His class of freshman Republicans, elected in a national wave of disgust over the status quo, wrestled control of the House. They then blocked the Democratic Senate and Democratic president from passing any more of what Nunnelee calls "failed policies."
As examples of those already unleashed, he cited the $800 billion economic stimulus plan, the Cash for Clunkers program and the Patient Protection and Affordable Care Act - commonly called Obamacare.
The last two years, by contrast, have seen the passage of no such bold initiatives offered by either party despite continued woes over the economy, health care and the middle-class crunch.
Now seeking a second term in the Nov. 6 general election, Nunnelee, 53, said he'll continue blocking liberal legislation under the current political structure. If Republicans gain control of the White House or Senate, though, he'll help pass conservative policies he says will improve America and Mississippi's 1st Congressional District.
"If we will pursue the agenda that the House of Representatives has passed over the last two years that, unfortunately, has died under the Senate leadership of Harry Reid, then we can have a very bright future," Nunnelee told the Daily Journal on Thursday. "We have positioned ourselves as a state to be primed for great growth."
A consensus builder
Nunnelee took federal office in January 2011 but had served Mississippi in the state Senate since winning a special election in 1994.
During that time, the Tupelo businessman built an impressive list of contacts and established a solid, conservative voting record. He quickly rose through the ranks and established himself as a leader.
By 2008, he'd been appointed chairman of the powerful Appropriations Committee.
"They don't give that job to anybody that's not strong enough to handle it," said Marty Wiseman, executive director of Mississippi State University's John C. Stennis Institute of Government.
Wiseman and other statewide political experts say Nunnelee earned his stripes by staying true to the conservative principles of his party while still working across the aisle. He was fair. He was polite. He was genuinely concerned about the state and his home district.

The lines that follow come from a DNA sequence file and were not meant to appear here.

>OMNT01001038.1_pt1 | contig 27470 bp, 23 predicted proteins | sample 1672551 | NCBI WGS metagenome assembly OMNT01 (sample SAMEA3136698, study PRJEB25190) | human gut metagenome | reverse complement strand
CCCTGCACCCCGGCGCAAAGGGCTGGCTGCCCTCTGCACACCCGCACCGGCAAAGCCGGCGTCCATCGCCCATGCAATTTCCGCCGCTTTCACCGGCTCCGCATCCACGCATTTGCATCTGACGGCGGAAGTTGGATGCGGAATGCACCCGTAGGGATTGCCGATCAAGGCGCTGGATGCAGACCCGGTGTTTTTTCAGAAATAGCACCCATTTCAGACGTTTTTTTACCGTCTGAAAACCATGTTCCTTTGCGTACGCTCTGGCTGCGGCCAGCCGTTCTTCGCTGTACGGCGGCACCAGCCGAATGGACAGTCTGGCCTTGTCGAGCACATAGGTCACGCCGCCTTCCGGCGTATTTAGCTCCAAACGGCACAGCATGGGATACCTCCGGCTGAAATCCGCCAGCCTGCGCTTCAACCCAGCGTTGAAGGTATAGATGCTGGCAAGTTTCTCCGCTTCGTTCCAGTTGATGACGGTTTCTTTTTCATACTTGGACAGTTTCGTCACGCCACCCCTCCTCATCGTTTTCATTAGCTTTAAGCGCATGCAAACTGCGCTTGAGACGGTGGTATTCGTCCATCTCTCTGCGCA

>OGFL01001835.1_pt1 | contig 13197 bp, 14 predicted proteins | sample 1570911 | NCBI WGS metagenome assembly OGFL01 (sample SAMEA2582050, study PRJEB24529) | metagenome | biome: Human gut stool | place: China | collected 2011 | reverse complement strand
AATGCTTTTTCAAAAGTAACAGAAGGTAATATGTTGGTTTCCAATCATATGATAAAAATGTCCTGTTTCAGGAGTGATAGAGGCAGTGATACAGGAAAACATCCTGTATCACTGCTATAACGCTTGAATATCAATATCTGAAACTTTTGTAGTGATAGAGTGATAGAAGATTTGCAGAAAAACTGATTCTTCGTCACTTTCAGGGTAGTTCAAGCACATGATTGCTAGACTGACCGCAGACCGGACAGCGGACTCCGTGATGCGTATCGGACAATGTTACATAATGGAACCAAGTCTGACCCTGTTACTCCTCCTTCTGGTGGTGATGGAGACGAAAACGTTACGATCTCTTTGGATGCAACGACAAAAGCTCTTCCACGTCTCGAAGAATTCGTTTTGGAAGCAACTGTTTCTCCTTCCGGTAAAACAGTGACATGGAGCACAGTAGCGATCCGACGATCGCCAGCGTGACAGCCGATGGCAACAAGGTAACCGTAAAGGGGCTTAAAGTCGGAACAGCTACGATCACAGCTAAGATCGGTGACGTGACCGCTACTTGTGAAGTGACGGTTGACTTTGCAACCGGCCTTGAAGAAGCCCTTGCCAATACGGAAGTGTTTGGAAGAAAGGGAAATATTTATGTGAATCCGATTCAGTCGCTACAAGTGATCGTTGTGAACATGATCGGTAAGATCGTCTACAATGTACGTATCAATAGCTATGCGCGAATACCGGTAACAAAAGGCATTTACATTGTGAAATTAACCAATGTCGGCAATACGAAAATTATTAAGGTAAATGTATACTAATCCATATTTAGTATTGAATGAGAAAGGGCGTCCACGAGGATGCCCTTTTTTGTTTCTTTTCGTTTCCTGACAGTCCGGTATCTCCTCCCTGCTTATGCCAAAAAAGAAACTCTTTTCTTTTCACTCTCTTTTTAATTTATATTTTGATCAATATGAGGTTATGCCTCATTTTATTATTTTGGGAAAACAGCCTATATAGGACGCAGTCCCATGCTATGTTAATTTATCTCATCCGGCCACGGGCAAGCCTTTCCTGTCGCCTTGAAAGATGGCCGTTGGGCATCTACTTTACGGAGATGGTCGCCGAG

"He was probably the most conservative, most honest state senator in Jackson," said Ellen Jernigan, chair of DeSoto County Republican Party and vice chair of the state party.
A defining moment in Nunnelee's legislative career came during his first session as head of Appropriations.
It was a tough year with big questions looming over the state budget, and Nunnelee had to preside over a committee on which he'd never served.
Not only that, but he had replaced former chair Jack Gordon, a highly knowledgeable and powerful Democrat from Okolona who had headed the committee for 12 years and was known as "Mr. Appropriations."
Mississippi Republican Party Chairman Joe Nosef, who during that time served as chief of staff to then-Lt. Gov. Phil Bryant, recalled Nunnelee handling the assignment with grace.
"He'd never been on the Appropriations Committee and now he was chairman, and he managed to do it in a way everybody was happy with and everybody appreciated," Nosef said. "He took over under very tough circumstances."
Towing party line
Nunnelee's style hasn't changed in Washington. He sticks with the party, forming bonds and voting with its leadership. Some have called him a "foot soldier for the Republican party," a title that earns him guff from critics but could lead to a bright political future in the GOP.
It's noteworthy that he already earned a spot on the U.S. House Appropriations Committee - a rare and coveted spot for a freshman.
"Whatever John Boehner and Mitch McConnell and whoever else in leadership wants, you can count on Nunnelee to go along," said Lee County Tea Party Chairman Grant Sowell. "But I'm looking for him to take a strong, principled stand on fiscal issues and social issues.
"It looks like sometimes he's more interested in representing the Republican Party establishment as a whole versus taking a tough stand to do the right thing for our nation."